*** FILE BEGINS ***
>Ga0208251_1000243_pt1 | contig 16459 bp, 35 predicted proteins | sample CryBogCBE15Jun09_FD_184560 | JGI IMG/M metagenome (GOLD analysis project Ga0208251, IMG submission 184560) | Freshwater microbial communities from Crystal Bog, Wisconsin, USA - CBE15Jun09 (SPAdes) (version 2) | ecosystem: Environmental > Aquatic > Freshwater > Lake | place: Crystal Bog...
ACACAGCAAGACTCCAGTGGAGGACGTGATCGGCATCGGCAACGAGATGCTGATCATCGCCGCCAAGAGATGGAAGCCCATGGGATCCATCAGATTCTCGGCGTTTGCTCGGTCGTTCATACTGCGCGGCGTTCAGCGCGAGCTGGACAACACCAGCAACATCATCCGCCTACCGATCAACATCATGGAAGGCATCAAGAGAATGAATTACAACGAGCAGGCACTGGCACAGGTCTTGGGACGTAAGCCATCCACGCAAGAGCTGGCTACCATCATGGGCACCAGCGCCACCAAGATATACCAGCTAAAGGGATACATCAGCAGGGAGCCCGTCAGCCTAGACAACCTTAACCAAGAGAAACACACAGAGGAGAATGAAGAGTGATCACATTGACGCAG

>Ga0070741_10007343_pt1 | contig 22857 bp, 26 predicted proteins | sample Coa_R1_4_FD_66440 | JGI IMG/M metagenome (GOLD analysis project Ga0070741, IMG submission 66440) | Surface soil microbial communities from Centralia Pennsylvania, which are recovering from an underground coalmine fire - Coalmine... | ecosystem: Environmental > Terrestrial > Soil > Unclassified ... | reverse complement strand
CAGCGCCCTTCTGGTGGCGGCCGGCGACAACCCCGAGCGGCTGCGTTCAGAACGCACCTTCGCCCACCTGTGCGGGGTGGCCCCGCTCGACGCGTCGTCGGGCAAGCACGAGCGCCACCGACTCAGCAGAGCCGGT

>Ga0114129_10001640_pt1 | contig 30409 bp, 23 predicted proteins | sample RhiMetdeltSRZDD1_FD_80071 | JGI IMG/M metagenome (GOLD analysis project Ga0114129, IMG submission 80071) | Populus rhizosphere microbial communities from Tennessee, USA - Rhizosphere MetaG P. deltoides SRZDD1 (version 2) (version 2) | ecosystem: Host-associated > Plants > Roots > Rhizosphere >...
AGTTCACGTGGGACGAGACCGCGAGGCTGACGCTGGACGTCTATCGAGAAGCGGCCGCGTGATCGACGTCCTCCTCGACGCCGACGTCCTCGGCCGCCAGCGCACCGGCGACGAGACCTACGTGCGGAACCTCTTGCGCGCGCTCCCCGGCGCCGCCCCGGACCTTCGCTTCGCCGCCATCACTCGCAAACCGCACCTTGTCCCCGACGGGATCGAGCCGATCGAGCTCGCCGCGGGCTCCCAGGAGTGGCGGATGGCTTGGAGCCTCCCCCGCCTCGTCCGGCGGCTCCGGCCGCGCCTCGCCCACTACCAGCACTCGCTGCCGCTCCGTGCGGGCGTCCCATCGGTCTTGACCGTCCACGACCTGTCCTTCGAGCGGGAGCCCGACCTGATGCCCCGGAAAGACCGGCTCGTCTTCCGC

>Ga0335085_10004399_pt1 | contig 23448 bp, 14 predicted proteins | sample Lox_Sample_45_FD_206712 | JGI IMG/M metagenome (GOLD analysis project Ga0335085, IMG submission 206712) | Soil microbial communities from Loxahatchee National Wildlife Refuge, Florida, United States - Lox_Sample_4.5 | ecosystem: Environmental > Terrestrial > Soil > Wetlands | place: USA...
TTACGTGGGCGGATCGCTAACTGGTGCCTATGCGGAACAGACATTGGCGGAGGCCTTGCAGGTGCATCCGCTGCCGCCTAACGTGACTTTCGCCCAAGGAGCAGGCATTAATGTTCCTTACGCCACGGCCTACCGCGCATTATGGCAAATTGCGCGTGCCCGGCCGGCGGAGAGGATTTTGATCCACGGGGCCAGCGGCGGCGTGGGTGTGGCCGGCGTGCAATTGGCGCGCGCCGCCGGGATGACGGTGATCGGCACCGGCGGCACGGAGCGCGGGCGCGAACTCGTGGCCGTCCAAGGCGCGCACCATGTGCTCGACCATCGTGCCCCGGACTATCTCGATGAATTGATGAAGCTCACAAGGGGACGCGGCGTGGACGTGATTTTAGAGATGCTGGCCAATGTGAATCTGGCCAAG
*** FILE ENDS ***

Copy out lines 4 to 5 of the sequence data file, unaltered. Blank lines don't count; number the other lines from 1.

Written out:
CAGCGCCCTTCTGGTGGCGGCCGGCGACAACCCCGAGCGGCTGCGTTCAGAACGCACCTTCGCCCACCTGTGCGGGGTGGCCCCGCTCGACGCGTCGTCGGGCAAGCACGAGCGCCACCGACTCAGCAGAGCCGGT

>Ga0114129_10001640_pt1 | contig 30409 bp, 23 predicted proteins | sample RhiMetdeltSRZDD1_FD_80071 | JGI IMG/M metagenome (GOLD analysis project Ga0114129, IMG submission 80071) | Populus rhizosphere microbial communities from Tennessee, USA - Rhizosphere MetaG P. deltoides SRZDD1 (version 2) (version 2) | ecosystem: Host-associated > Plants > Roots > Rhizosphere >...